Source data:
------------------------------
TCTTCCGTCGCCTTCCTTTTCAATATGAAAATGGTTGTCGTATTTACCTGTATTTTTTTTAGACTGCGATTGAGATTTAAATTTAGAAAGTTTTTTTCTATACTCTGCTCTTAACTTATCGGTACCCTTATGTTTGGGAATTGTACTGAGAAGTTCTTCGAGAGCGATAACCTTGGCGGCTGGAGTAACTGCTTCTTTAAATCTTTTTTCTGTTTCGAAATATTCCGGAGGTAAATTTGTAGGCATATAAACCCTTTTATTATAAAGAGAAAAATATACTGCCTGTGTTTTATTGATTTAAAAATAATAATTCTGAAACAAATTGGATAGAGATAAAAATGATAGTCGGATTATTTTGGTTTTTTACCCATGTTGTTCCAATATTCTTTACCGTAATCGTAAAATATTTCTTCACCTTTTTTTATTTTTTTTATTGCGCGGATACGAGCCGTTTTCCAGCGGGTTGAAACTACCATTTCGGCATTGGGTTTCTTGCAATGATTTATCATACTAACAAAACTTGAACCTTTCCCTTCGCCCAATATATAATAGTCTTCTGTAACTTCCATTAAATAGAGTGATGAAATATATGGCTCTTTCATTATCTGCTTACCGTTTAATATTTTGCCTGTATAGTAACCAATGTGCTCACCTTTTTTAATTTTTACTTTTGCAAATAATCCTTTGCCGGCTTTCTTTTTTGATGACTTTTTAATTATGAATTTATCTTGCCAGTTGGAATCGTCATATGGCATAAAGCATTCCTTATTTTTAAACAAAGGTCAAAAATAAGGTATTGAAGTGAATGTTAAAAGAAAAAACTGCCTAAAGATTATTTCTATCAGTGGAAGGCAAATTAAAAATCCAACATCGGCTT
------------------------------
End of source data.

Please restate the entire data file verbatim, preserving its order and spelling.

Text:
TCTTCCGTCGCCTTCCTTTTCAATATGAAAATGGTTGTCGTATTTACCTGTATTTTTTTTAGACTGCGATTGAGATTTAAATTTAGAAAGTTTTTTTCTATACTCTGCTCTTAACTTATCGGTACCCTTATGTTTGGGAATTGTACTGAGAAGTTCTTCGAGAGCGATAACCTTGGCGGCTGGAGTAACTGCTTCTTTAAATCTTTTTTCTGTTTCGAAATATTCCGGAGGTAAATTTGTAGGCATATAAACCCTTTTATTATAAAGAGAAAAATATACTGCCTGTGTTTTATTGATTTAAAAATAATAATTCTGAAACAAATTGGATAGAGATAAAAATGATAGTCGGATTATTTTGGTTTTTTACCCATGTTGTTCCAATATTCTTTACCGTAATCGTAAAATATTTCTTCACCTTTTTTTATTTTTTTTATTGCGCGGATACGAGCCGTTTTCCAGCGGGTTGAAACTACCATTTCGGCATTGGGTTTCTTGCAATGATTTATCATACTAACAAAACTTGAACCTTTCCCTTCGCCCAATATATAATAGTCTTCTGTAACTTCCATTAAATAGAGTGATGAAATATATGGCTCTTTCATTATCTGCTTACCGTTTAATATTTTGCCTGTATAGTAACCAATGTGCTCACCTTTTTTAATTTTTACTTTTGCAAATAATCCTTTGCCGGCTTTCTTTTTTGATGACTTTTTAATTATGAATTTATCTTGCCAGTTGGAATCGTCATATGGCATAAAGCATTCCTTATTTTTAAACAAAGGTCAAAAATAAGGTATTGAAGTGAATGTTAAAAGAAAAAACTGCCTAAAGATTATTTCTATCAGTGGAAGGCAAATTAAAAATCCAACATCGGCTT